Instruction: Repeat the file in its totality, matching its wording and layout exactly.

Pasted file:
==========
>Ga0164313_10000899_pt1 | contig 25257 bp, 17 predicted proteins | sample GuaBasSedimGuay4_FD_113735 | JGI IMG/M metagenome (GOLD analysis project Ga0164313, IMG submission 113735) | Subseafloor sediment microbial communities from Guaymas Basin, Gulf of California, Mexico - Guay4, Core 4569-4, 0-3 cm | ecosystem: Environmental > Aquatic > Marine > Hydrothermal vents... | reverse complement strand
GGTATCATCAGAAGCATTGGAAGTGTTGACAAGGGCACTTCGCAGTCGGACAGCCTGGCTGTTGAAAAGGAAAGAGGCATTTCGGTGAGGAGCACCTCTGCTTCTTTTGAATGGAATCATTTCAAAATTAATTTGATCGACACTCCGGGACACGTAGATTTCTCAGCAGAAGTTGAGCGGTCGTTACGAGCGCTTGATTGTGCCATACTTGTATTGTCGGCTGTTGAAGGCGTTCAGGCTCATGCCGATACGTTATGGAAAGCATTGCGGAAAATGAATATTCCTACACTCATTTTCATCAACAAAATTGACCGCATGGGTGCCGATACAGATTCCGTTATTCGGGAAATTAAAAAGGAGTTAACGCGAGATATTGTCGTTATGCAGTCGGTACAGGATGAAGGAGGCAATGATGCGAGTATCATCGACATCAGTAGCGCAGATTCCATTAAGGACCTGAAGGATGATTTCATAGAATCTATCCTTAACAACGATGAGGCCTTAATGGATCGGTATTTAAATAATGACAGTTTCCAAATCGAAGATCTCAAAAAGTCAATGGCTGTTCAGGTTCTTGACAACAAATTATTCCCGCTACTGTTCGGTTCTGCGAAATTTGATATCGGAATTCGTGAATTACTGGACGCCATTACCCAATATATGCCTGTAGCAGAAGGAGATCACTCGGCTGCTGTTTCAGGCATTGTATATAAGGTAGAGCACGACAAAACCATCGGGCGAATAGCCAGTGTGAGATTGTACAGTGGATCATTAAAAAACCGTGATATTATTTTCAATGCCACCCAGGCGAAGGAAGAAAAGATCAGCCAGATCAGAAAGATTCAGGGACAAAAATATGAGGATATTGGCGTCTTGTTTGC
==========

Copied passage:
>Ga0164313_10000899_pt1 | contig 25257 bp, 17 predicted proteins | sample GuaBasSedimGuay4_FD_113735 | JGI IMG/M metagenome (GOLD analysis project Ga0164313, IMG submission 113735) | Subseafloor sediment microbial communities from Guaymas Basin, Gulf of California, Mexico - Guay4, Core 4569-4, 0-3 cm | ecosystem: Environmental > Aquatic > Marine > Hydrothermal vents... | reverse complement strand
GGTATCATCAGAAGCATTGGAAGTGTTGACAAGGGCACTTCGCAGTCGGACAGCCTGGCTGTTGAAAAGGAAAGAGGCATTTCGGTGAGGAGCACCTCTGCTTCTTTTGAATGGAATCATTTCAAAATTAATTTGATCGACACTCCGGGACACGTAGATTTCTCAGCAGAAGTTGAGCGGTCGTTACGAGCGCTTGATTGTGCCATACTTGTATTGTCGGCTGTTGAAGGCGTTCAGGCTCATGCCGATACGTTATGGAAAGCATTGCGGAAAATGAATATTCCTACACTCATTTTCATCAACAAAATTGACCGCATGGGTGCCGATACAGATTCCGTTATTCGGGAAATTAAAAAGGAGTTAACGCGAGATATTGTCGTTATGCAGTCGGTACAGGATGAAGGAGGCAATGATGCGAGTATCATCGACATCAGTAGCGCAGATTCCATTAAGGACCTGAAGGATGATTTCATAGAATCTATCCTTAACAACGATGAGGCCTTAATGGATCGGTATTTAAATAATGACAGTTTCCAAATCGAAGATCTCAAAAAGTCAATGGCTGTTCAGGTTCTTGACAACAAATTATTCCCGCTACTGTTCGGTTCTGCGAAATTTGATATCGGAATTCGTGAATTACTGGACGCCATTACCCAATATATGCCTGTAGCAGAAGGAGATCACTCGGCTGCTGTTTCAGGCATTGTATATAAGGTAGAGCACGACAAAACCATCGGGCGAATAGCCAGTGTGAGATTGTACAGTGGATCATTAAAAAACCGTGATATTATTTTCAATGCCACCCAGGCGAAGGAAGAAAAGATCAGCCAGATCAGAAAGATTCAGGGACAAAAATATGAGGATATTGGCGTCTTGTTTGC